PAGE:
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Oso Marks One Year Since Tragic Mudslide With Ceremony And Community Gatherings

Debra Scollard
A memorial tree at the site of the 530 Lanslide in Oso, WA on March 22, 2015.

It was an emotional day in Oso, exactly one year after the mudslide on Highway 530 near the North Fork of the Stillaguamish River.

Families and first responders came together to commemorate their loss and celebrate their community. 

Bagpipes sounded out as pipe and drum corps from Snohomish and King counties led the way for first responders and elected officials.

All were paying tribute to the 43 people who died in the Oso mudslide. Those honoring them gathered in the middle of the highway, which was closed for three hours to commemorate the loss and recovery.

The highway has been rebuilt and was re-opened to two-way traffic in September. 

A formal ceremony without speeches

First, there was a moment of silence, led by Lieutenant Richard Burke of the Bellevue Fire Department.

Then a bell ceremony followed and the reading of all the names of those killed.

Lastly, there was a prayer from Oso Fire Chaplain Joel Johnson.

A weekend of remembrance and healing

As the day wrapped up, people hugged and reconnected to the community that has bonded in the year since the slide.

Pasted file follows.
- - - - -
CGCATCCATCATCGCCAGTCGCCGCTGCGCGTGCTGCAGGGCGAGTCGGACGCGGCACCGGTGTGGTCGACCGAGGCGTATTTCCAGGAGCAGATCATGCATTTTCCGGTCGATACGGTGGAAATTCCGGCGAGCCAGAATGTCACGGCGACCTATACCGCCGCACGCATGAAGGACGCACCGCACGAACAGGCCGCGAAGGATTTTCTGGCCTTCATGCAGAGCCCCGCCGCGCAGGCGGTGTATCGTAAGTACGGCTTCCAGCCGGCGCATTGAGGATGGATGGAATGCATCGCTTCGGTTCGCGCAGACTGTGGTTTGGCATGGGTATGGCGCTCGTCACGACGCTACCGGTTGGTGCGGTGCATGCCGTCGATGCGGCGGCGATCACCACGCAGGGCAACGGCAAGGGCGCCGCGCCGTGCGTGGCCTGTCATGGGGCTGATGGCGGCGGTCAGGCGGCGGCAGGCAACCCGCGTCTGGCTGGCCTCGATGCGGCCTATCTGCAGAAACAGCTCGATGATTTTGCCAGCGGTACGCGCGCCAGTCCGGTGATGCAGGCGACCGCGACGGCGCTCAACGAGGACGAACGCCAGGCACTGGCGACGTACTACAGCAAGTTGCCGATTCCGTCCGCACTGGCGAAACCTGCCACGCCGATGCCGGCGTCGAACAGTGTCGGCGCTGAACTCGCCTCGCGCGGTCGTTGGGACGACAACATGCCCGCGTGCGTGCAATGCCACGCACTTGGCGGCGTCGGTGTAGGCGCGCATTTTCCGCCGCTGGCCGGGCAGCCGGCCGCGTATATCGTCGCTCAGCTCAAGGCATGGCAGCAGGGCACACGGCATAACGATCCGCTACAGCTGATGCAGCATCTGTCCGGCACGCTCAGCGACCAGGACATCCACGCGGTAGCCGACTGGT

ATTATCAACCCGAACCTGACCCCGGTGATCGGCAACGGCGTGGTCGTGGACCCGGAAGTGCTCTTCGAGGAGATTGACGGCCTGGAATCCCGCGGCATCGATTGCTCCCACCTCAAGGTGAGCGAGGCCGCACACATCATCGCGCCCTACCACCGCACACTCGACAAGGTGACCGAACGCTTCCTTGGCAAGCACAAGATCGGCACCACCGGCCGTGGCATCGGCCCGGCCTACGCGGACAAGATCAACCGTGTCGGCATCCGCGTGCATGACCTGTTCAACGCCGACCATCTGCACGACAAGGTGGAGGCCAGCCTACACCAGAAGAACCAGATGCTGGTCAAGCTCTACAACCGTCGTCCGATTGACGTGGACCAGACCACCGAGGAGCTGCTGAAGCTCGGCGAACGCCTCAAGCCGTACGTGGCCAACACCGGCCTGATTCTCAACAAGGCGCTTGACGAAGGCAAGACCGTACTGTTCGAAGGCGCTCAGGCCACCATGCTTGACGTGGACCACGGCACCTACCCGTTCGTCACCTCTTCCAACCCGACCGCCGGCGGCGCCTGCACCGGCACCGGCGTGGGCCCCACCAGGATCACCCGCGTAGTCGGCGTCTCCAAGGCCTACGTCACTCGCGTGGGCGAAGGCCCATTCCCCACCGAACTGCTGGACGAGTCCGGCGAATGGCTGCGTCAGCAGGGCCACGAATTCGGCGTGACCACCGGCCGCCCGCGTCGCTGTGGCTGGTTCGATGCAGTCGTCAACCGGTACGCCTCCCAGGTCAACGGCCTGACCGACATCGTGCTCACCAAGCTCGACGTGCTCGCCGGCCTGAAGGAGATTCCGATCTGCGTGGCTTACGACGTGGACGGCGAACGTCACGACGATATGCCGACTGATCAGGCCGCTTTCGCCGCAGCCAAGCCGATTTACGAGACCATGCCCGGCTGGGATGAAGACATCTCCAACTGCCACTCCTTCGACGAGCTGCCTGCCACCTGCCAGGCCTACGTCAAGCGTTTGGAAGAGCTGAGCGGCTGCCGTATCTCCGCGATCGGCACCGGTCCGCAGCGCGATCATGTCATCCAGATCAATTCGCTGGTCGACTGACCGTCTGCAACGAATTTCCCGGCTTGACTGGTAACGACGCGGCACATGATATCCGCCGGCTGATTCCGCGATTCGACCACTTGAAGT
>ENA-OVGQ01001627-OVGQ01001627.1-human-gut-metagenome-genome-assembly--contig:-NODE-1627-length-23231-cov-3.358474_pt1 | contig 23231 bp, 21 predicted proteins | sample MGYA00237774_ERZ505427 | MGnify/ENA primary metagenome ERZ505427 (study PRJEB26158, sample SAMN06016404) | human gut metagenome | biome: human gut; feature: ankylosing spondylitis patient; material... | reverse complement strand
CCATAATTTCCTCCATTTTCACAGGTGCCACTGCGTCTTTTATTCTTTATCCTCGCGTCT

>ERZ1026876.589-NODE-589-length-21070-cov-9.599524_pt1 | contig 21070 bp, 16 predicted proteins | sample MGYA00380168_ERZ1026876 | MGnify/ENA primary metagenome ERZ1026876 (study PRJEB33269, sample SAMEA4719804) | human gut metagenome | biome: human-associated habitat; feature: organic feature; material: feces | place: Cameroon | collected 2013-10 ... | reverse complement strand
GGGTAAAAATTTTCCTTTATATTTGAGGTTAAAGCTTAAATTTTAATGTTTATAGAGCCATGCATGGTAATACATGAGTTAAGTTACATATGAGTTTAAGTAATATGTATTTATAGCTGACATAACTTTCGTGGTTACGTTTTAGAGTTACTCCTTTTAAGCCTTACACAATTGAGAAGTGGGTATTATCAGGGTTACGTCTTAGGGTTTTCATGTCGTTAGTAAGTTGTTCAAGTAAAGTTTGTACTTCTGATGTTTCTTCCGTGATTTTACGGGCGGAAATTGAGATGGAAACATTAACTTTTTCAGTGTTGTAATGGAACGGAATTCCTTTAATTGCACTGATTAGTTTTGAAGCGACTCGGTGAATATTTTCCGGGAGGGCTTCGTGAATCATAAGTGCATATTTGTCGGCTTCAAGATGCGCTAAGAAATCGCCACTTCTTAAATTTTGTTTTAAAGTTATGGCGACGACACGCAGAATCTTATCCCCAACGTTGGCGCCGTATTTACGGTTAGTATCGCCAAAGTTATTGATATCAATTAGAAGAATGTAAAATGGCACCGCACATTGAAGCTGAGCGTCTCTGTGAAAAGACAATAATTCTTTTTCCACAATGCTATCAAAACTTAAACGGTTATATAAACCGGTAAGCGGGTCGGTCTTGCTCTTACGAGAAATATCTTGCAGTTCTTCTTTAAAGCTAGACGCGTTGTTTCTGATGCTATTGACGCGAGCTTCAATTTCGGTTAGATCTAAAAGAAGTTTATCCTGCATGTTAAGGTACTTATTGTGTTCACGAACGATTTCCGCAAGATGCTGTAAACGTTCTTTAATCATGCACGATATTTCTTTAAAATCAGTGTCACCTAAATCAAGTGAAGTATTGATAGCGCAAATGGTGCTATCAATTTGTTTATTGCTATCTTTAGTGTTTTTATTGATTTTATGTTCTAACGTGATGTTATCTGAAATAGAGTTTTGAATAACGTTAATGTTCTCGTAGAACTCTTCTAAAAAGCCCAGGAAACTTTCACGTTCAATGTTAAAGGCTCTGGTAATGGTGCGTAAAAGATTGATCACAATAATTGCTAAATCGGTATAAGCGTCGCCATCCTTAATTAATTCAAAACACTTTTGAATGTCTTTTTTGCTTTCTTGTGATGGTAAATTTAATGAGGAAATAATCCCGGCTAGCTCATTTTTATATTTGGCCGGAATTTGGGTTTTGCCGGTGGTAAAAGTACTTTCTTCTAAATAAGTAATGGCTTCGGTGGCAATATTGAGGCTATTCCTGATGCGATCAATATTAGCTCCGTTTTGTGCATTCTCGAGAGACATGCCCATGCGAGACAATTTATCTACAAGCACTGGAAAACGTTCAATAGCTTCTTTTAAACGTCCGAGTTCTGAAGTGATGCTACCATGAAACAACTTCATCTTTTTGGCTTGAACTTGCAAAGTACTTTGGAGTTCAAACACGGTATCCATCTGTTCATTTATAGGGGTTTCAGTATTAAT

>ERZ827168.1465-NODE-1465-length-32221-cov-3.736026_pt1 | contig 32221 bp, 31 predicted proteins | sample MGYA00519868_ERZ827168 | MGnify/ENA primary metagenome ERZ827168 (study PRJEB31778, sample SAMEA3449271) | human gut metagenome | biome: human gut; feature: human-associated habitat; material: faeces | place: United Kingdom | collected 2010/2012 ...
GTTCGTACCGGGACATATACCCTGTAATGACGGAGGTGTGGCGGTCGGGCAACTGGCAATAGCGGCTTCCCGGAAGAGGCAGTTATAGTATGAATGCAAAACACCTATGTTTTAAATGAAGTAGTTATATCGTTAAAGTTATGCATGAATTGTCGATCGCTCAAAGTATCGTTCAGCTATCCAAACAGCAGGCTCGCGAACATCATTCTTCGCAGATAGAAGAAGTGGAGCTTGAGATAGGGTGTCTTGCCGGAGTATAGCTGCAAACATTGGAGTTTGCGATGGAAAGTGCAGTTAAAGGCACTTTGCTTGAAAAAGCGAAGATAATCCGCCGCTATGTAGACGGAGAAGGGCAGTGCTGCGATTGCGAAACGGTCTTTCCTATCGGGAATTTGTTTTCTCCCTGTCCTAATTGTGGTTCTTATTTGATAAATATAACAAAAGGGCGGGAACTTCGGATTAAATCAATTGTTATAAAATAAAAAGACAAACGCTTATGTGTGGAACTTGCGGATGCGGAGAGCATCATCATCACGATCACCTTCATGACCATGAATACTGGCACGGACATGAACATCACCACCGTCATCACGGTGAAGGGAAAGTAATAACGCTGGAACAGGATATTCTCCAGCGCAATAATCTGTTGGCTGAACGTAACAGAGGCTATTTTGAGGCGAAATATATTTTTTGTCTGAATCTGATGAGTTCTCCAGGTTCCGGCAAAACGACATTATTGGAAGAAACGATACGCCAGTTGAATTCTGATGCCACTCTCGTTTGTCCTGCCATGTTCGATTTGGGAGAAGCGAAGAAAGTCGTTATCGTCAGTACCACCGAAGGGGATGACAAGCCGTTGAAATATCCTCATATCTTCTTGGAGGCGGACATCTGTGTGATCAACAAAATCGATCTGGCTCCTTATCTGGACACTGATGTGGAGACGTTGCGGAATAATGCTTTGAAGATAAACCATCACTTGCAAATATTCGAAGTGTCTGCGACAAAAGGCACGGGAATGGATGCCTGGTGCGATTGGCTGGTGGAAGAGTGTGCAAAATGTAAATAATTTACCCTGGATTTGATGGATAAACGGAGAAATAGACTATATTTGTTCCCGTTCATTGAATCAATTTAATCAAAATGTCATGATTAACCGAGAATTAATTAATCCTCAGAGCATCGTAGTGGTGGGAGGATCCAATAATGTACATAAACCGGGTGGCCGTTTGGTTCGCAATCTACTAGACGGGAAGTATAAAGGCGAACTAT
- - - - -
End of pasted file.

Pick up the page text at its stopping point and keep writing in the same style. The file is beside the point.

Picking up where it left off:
Some were search and rescue teams with dogs, some were loggers wearing brightly colored sweatshirts. Others were families of the deceased, who mostly stayed quiet, though Alice Medin from Eugene, Oregon said she was happy to be at the gathering because it has helped her heal. 

“I’m so open, I am completely at ease,” she said.

She lost her youngest sister in the mudslide. They grew up in Darrington on a big family farm that’s not there anymore. Now the Darrington communityhas opened a new library in her sister’s honor.

“I didn’t think I would ever want to come back up here but she’s here. It was not meant to be but it was time,” Medin said.

Public officials delivered seedlings to the site of the memorial for families and first responders to take home as mementos for people to plant and watch grow as the healing goes on.

Bellamy Pailthorp covers the environment for KNKX with an emphasis on climate justice, human health and food sovereignty. She enjoys reporting about how we will power our future while maintaining healthy cultures and livable cities. Story tips can be sent to